By Brianna Bush
“My dad always said you’re an African girl, you can do anything you put your mind to,” said Jamila Trimuel.
Just a sophomore in college, those words sparked her passion for mentoring alongside organizations like the YMCA and Chicago Urban League.
“Honestly, it’s been 20 years and I have not stopped since,” she said.
Birthed by Trimuel’s own mentorships with girls she met along her journey as a Southside Chicago native, she became the visionary founder and CEO of Ladies of Virtue (LOV), a nonprofit that provides mentorship to Black girls.
“I ended up deciding to start my own mentoring program when I saw that Black girls specifically really needed positive Black women in their lives to be there with them every step of the way,” she said.
Trimuel combined her skillsets to create an organization that is building leaders of the future. The award-winning mentoring program offers several programs throughout the school year and during the summer that takes young girls through character development, career readiness, and civic engagement.
According to Trimuel, over the last 11 years, they have served over 2,000 girls and families and served 245 girls in 2021.
“Last year 100% of our girls were accepted into college, 90% enrolled in college, trade school, or the armed forces, and 90% were placed in summer internships,” she said.
She is proving that mentorship is the key to inspiring young Black women.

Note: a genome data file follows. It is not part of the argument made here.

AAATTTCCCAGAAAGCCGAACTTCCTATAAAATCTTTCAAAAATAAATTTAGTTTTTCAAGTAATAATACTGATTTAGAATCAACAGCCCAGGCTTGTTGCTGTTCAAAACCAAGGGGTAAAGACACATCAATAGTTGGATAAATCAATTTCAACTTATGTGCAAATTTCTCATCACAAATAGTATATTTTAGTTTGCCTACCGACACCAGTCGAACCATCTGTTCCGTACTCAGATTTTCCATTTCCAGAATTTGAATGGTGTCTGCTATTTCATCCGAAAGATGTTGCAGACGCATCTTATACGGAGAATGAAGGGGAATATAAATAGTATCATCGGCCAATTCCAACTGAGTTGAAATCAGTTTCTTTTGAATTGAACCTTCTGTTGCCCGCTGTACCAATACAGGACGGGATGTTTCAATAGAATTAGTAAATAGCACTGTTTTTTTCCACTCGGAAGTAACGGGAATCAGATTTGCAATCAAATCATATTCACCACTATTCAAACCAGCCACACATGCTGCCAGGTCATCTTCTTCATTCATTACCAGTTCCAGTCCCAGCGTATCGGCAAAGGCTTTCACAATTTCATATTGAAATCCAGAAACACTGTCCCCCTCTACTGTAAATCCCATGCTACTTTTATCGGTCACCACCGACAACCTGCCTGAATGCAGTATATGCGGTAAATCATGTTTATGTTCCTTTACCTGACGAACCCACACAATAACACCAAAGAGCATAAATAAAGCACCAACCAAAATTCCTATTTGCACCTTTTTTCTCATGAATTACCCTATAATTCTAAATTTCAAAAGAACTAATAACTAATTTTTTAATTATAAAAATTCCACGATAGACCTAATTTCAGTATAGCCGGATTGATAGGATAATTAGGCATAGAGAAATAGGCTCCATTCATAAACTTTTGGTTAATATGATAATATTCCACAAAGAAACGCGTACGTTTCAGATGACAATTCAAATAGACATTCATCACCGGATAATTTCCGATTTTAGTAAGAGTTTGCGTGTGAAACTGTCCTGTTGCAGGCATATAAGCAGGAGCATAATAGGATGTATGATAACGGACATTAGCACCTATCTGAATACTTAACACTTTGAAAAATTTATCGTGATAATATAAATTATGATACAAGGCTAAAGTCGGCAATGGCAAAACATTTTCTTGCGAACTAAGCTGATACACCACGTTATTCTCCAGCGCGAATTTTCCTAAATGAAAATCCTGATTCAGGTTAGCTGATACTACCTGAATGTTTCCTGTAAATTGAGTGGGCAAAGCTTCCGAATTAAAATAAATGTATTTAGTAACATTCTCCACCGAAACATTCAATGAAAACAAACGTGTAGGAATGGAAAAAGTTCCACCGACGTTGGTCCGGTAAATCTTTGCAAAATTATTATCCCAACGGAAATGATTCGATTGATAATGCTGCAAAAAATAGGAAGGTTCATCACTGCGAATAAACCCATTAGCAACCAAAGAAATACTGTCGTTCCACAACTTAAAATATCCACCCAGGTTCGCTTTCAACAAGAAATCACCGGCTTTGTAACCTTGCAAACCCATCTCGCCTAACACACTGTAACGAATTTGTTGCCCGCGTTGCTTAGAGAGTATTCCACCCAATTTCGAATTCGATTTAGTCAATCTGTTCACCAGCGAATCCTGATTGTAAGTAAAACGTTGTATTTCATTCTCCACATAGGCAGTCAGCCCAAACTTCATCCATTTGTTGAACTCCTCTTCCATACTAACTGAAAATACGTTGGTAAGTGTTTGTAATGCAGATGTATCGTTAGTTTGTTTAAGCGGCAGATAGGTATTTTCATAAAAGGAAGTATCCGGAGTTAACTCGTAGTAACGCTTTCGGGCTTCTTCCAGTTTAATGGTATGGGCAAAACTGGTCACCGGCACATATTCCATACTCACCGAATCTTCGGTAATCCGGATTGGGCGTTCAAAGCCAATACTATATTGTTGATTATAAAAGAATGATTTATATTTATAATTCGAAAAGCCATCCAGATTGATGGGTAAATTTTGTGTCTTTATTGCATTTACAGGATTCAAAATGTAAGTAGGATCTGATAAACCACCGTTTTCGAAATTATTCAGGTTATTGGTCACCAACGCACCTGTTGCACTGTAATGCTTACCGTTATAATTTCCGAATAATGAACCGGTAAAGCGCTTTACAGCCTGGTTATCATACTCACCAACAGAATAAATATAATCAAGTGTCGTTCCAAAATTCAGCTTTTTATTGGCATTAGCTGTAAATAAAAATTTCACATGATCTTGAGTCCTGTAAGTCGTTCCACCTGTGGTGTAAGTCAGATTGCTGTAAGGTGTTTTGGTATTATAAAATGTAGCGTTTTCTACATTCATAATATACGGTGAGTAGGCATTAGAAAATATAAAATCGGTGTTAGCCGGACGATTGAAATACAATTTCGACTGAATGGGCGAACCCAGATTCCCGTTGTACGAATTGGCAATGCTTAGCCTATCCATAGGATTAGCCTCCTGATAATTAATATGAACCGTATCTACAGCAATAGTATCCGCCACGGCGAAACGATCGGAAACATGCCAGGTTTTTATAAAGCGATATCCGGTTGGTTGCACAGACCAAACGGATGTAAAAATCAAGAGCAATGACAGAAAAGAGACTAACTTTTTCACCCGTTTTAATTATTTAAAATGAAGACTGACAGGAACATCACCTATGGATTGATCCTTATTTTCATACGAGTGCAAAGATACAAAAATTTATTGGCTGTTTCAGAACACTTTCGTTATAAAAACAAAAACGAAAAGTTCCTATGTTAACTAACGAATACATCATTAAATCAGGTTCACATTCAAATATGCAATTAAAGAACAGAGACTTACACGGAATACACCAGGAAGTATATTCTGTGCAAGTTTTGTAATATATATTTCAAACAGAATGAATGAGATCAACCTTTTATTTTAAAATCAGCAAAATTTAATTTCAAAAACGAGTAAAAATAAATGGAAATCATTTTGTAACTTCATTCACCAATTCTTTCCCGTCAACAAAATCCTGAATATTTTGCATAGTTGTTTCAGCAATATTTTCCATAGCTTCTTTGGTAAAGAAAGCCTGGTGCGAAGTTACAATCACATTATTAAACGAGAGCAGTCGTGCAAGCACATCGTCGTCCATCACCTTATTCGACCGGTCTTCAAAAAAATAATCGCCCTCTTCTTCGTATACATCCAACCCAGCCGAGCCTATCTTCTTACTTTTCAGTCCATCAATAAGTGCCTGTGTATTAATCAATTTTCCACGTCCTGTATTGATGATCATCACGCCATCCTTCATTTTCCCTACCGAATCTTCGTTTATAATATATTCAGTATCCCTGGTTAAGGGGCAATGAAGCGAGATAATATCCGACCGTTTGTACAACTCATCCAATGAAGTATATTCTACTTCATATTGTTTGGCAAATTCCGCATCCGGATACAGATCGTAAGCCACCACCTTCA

According to a survey by One Poll, “ 75% of women business owners attribute success to mentorship.”
These numbers are spearheaded by nonprofits like LOV that have led 14 program sites across the South and West Side of Chicago.
With the impact the organization has made, they are looking to expand in the near future.
“We are focusing on the Chicagoland area for the next three years and then in 2025 we will be looking to expand outside the state of Illinois,” she said.
Along with the expansion, they hope to increase their funding.
“When you look at some of the research it shows that nonprofits that are focused on the exact same thing, if its led and founded by a Black woman they get drastically less funding,” she said. “When I see some of my counterparts raise multimillion dollars to serve the communities that they serve, I want to do the same thing for LOV.”
Already an inspiration to young girls, she hopes that her continued success will leave a mark on future generations.
“I hope that women can understand that to just start exactly where you are — everything you need to exceed is already within you,” she said. “Your gifts, your talents, your experiences that you have in the workplace can be leveraged to develop an organization just like I did.”
You can donate to Ladies of Virtue by visiting www.lovchicago.org/donate
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